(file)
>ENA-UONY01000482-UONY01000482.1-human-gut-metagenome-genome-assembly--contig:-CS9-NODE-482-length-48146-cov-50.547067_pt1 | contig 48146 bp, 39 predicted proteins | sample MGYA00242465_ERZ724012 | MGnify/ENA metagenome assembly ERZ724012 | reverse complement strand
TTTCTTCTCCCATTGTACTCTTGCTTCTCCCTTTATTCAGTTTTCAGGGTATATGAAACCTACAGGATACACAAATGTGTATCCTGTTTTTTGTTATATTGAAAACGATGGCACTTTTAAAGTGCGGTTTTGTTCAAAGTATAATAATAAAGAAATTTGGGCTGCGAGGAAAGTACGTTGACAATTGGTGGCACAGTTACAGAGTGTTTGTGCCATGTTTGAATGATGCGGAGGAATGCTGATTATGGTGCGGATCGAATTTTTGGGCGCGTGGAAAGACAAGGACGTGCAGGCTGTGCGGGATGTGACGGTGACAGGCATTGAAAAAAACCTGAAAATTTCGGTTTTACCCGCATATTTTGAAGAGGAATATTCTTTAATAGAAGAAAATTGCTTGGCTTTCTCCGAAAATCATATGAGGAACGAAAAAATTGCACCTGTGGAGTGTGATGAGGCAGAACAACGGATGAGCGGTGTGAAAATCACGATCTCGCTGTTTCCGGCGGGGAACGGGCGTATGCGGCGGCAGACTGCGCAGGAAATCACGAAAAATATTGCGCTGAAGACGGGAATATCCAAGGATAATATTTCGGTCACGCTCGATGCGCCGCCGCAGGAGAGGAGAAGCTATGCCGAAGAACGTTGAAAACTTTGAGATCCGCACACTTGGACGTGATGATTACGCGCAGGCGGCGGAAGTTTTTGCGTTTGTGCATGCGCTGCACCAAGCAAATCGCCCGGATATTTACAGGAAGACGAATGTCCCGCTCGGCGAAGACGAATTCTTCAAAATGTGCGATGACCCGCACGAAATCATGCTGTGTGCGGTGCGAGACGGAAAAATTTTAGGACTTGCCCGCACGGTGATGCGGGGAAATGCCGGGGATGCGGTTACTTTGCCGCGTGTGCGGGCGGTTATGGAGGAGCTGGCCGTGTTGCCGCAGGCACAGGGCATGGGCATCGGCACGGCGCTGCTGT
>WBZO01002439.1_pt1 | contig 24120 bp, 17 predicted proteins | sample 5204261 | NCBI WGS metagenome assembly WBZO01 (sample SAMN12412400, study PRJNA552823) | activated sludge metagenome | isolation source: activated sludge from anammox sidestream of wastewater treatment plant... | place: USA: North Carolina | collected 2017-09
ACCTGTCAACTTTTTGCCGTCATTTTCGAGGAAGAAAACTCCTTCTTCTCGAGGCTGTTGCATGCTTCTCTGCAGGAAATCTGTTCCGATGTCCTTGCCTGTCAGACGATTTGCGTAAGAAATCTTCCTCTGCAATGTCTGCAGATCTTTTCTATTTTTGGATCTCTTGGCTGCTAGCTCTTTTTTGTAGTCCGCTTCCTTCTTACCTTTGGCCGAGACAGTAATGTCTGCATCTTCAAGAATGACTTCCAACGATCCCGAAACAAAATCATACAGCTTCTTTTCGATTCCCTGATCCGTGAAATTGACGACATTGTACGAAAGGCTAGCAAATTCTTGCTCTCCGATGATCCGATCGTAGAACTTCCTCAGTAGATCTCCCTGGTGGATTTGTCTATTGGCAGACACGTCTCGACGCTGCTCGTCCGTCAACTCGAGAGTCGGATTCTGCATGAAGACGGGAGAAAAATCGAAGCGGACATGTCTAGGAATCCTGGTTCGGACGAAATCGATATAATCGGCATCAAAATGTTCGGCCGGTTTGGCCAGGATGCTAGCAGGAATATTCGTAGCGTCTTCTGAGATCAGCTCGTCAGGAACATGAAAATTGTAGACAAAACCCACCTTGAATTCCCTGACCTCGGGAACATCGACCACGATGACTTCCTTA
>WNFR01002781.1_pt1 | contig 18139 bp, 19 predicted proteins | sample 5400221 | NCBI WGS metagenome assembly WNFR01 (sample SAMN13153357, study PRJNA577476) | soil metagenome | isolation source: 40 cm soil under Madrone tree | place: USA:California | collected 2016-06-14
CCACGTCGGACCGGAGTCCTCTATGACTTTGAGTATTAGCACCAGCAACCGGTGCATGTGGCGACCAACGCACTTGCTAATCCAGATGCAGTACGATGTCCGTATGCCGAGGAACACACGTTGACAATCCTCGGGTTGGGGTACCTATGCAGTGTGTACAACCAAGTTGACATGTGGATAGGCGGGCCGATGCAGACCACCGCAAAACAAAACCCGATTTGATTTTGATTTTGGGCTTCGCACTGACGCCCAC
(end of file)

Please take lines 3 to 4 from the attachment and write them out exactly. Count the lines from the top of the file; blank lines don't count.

>WBZO01002439.1_pt1 | contig 24120 bp, 17 predicted proteins | sample 5204261 | NCBI WGS metagenome assembly WBZO01 (sample SAMN12412400, study PRJNA552823) | activated sludge metagenome | isolation source: activated sludge from anammox sidestream of wastewater treatment plant... | place: USA: North Carolina | collected 2017-09
ACCTGTCAACTTTTTGCCGTCATTTTCGAGGAAGAAAACTCCTTCTTCTCGAGGCTGTTGCATGCTTCTCTGCAGGAAATCTGTTCCGATGTCCTTGCCTGTCAGACGATTTGCGTAAGAAATCTTCCTCTGCAATGTCTGCAGATCTTTTCTATTTTTGGATCTCTTGGCTGCTAGCTCTTTTTTGTAGTCCGCTTCCTTCTTACCTTTGGCCGAGACAGTAATGTCTGCATCTTCAAGAATGACTTCCAACGATCCCGAAACAAAATCATACAGCTTCTTTTCGATTCCCTGATCCGTGAAATTGACGACATTGTACGAAAGGCTAGCAAATTCTTGCTCTCCGATGATCCGATCGTAGAACTTCCTCAGTAGATCTCCCTGGTGGATTTGTCTATTGGCAGACACGTCTCGACGCTGCTCGTCCGTCAACTCGAGAGTCGGATTCTGCATGAAGACGGGAGAAAAATCGAAGCGGACATGTCTAGGAATCCTGGTTCGGACGAAATCGATATAATCGGCATCAAAATGTTCGGCCGGTTTGGCCAGGATGCTAGCAGGAATATTCGTAGCGTCTTCTGAGATCAGCTCGTCAGGAACATGAAAATTGTAGACAAAACCCACCTTGAATTCCCTGACCTCGGGAACATCGACCACGATGACTTCCTTA